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9 Directions for Research As INDICATED throughout this report, continued research is es- sential to establish a better base of knowledge for designing effective and efficient implementation strategies and for assessing their costs and benefits. The committee identified six principal areas of research in which more activity is required to achieve these goals. They are not ranked in any order of priority. In the committee's judgment, successful implementation requires that research in all six areas be conducted simultaneously, as is currently the case. In fact, there is considerable overlap between the research areas because each is broad in scope and complex to investigate. Research in each of the areas identified below tends to be con- ducted by different types of experts in a wide variety of settings, including nutrition scientists in laboratories; public health specialists in communities; food policy analysts working for governments, voluntary agencies, and consumer advocacy groups; and economists and other social scientists in schools of higher education. Resources to increase research in these areas will need to come from a wide variety of sources, including governments, the private sector, foundations, vol- untary agencies, and academia. 1. Improve methods to characterize what people actually eat, especially over long periods during which dietary patterns change. The difficulty in assessing dietary intakes is a major impediment in studying the effects of diet on health and on assessing the effects of initiatives to improve eating habits. There are weaknesses in all current assessment methods (e.g., those based on food disappear 210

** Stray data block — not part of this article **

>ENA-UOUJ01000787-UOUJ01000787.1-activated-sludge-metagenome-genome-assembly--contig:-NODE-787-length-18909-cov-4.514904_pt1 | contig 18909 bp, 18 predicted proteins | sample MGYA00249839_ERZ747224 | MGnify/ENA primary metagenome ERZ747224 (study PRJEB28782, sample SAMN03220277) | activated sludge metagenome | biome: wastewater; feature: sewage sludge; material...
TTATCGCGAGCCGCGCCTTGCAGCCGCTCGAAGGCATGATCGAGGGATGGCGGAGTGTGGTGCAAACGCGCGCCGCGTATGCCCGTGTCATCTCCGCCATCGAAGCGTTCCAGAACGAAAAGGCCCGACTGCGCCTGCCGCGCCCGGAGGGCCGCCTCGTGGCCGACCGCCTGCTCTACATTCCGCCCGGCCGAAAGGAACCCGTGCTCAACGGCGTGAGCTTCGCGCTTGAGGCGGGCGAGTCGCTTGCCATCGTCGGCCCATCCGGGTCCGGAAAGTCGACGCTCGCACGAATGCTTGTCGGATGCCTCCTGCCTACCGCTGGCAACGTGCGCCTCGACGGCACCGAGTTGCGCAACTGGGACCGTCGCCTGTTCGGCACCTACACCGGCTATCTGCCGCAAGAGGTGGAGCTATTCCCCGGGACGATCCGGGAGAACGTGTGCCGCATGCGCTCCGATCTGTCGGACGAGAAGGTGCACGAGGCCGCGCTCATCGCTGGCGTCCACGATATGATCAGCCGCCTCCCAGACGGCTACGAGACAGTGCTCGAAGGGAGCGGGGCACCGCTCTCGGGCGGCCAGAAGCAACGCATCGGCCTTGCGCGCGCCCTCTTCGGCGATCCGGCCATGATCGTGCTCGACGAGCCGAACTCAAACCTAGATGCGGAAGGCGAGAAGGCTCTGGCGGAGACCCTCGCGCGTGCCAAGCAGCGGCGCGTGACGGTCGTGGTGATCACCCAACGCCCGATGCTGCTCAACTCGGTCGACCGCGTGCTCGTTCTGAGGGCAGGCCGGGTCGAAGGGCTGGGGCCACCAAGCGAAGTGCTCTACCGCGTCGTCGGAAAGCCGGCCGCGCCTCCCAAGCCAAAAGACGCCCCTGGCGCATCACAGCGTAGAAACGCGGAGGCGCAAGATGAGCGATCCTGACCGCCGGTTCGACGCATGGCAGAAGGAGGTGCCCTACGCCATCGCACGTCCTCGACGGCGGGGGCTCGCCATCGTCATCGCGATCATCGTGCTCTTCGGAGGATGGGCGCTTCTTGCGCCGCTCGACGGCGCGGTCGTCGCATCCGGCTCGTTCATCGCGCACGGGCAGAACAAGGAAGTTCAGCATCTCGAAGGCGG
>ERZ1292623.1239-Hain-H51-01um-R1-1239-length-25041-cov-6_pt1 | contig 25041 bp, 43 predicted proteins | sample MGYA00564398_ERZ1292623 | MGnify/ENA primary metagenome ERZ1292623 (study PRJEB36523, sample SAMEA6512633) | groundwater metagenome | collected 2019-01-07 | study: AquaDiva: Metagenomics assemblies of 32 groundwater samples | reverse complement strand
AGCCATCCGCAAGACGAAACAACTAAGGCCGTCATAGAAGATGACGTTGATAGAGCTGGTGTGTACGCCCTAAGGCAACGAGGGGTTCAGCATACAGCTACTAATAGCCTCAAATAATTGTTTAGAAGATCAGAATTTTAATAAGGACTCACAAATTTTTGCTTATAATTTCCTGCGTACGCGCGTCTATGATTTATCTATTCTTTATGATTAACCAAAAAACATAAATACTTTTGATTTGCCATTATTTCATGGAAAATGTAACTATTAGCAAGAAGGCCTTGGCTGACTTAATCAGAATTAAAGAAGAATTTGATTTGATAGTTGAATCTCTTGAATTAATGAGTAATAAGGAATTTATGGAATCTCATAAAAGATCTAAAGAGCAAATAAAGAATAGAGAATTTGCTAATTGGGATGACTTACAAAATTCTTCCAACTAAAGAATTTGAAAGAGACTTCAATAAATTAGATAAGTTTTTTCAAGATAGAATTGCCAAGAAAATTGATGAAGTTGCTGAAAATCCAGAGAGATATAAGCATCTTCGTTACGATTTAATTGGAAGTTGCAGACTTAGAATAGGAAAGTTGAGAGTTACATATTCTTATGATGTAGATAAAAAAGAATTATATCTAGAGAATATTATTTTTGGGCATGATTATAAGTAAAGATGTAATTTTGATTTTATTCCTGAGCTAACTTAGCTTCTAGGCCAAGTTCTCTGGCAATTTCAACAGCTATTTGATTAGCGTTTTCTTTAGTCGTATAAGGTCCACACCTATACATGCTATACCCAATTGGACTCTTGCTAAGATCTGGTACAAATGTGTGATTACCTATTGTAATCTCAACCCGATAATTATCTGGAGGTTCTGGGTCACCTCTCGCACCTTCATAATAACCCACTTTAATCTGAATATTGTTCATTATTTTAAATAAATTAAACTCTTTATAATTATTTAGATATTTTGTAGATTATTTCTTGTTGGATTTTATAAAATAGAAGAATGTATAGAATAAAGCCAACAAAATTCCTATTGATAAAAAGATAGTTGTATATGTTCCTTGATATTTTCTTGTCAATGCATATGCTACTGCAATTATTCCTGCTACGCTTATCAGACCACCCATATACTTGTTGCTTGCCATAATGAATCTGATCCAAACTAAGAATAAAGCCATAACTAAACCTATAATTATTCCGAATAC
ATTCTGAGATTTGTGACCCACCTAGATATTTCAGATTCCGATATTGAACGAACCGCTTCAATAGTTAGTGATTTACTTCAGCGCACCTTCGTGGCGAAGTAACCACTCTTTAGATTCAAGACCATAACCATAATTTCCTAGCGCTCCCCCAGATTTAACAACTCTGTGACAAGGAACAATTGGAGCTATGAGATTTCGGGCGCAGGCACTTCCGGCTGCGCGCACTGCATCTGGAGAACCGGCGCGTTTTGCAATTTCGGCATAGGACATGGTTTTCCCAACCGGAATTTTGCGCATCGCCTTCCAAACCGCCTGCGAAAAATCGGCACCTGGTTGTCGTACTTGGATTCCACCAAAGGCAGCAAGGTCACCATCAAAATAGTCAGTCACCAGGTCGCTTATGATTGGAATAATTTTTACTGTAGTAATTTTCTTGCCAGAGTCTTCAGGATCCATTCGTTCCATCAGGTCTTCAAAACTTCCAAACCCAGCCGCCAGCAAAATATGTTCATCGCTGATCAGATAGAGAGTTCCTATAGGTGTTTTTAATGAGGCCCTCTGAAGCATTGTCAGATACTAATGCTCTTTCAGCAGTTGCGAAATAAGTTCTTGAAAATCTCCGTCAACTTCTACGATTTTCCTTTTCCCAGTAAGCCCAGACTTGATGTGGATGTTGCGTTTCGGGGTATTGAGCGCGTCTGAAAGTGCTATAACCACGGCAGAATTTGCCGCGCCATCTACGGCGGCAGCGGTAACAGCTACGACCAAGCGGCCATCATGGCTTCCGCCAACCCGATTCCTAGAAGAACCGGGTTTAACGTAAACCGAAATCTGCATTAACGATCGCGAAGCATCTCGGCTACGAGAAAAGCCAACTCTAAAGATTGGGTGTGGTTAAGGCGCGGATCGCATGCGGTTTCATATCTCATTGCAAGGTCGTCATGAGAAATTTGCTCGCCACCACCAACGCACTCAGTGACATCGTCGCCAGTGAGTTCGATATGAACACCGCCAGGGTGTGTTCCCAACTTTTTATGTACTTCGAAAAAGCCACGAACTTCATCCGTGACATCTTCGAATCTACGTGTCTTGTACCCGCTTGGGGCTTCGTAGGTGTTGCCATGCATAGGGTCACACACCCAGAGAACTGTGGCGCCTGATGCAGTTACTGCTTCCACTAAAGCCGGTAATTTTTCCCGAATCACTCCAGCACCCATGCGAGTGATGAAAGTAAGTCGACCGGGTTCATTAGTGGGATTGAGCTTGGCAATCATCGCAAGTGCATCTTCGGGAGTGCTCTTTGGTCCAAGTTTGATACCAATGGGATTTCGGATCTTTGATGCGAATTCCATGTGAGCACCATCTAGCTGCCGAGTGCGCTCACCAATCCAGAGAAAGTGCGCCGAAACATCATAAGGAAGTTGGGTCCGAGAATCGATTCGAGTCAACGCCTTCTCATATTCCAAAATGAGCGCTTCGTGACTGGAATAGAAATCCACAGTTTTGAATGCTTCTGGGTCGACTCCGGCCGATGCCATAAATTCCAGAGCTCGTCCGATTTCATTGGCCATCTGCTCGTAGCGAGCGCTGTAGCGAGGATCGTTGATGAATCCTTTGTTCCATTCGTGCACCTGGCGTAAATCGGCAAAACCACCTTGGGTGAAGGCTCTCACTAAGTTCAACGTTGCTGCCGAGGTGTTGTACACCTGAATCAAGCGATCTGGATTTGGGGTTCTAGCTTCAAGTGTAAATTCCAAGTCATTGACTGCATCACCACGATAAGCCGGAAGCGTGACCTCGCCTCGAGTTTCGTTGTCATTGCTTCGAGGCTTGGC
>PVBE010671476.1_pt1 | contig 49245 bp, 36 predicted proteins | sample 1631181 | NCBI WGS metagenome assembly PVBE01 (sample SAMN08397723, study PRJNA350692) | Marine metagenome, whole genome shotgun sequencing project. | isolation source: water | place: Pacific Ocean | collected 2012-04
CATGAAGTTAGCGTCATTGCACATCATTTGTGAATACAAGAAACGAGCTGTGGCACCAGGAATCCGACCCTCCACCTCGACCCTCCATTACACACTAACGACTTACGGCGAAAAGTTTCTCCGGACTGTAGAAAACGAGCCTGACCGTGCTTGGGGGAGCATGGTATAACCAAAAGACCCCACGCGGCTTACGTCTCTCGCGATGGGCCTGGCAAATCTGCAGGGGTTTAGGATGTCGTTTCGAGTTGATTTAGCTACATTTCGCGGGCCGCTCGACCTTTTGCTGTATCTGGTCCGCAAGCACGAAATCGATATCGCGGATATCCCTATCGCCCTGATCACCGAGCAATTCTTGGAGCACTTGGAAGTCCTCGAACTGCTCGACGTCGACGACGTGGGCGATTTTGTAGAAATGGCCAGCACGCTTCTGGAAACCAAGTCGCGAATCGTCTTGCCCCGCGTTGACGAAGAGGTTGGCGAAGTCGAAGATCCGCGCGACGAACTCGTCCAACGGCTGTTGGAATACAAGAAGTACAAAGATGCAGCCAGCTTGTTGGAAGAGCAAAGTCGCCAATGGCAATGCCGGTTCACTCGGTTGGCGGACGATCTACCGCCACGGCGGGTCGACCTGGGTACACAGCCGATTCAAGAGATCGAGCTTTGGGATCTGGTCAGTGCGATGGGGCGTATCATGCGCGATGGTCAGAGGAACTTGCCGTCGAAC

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DIRECTIONS FOR RESEARCH 211 ance, household food inventories, and individual diet histories) (see review in the Diet and Health report [NRC, 1989, Chapter 2~. More comprehensive data collection and timely reporting of results are required to learn more about what people eat and how eating habits vary in relation to such factors as geographical location, life-style, ethnicity, and socioeconomic status. High priority should be given to improving methods for collecting and assessing data on dietary patterns, including the intakes of specific foods and the dietary con- stituents of foods (e.g., macro- and microconstituents that affect the risk of chronic diseases). 2. Increase understanding of the existing and potential determinants of dietary change and how this knowledge can be used to promote more health- ful eating behaviors. As noted in Chapter 3, much more needs to be learned about the behaviors and motivations of people who have improved their diets compared with the behaviors and motivations of those who have not and how dietary change is most effectively induced. Research in this area would include basic and applied studies to lead to better under- standing of the obstacles to, and opportunities for, dietary change. In addition, very little is known about the influence of major life- style factors (e.g., moving out of the parents' home, getting married, having children, and working in a demanding job) on dietary changes. Studies should also be conducted to learn more about taste prefer- ences and how dietary change is influenced by the media (especially television), growing older, and genetic and cultural factors. Further- more, the extent to which environmental factors affect dietary change require investigation. These factors include proximity of grocery stores of various sizes to shoppers, transportation facilities, food costs, low- income-neighborhood shopping strategies, and security of shopping areas. Learning more about why, how, and when during the course of a lifetime people began to adopt more healthful diets would provide a better understanding of the factors that lead to long-term dietary change (Achterberg and Trenkner, 1990; Sims, 1987; Sims and Light, 1980~. Major efforts have been undertaken to educate and motivate people to practice healthy behaviors such as quitting smoking or refraining from taking up the habit, fastening seat belts in the car, and not driving after drinking alcoholic beverages. Research should be con- ducted to determine how the lessons learned from these initiatives can be applied to the task of improving U.S. dietary patterns. 3. Continue research to develop new food products and modify both the production and processing of existing products to help consumers more easily meet dietary recommendations.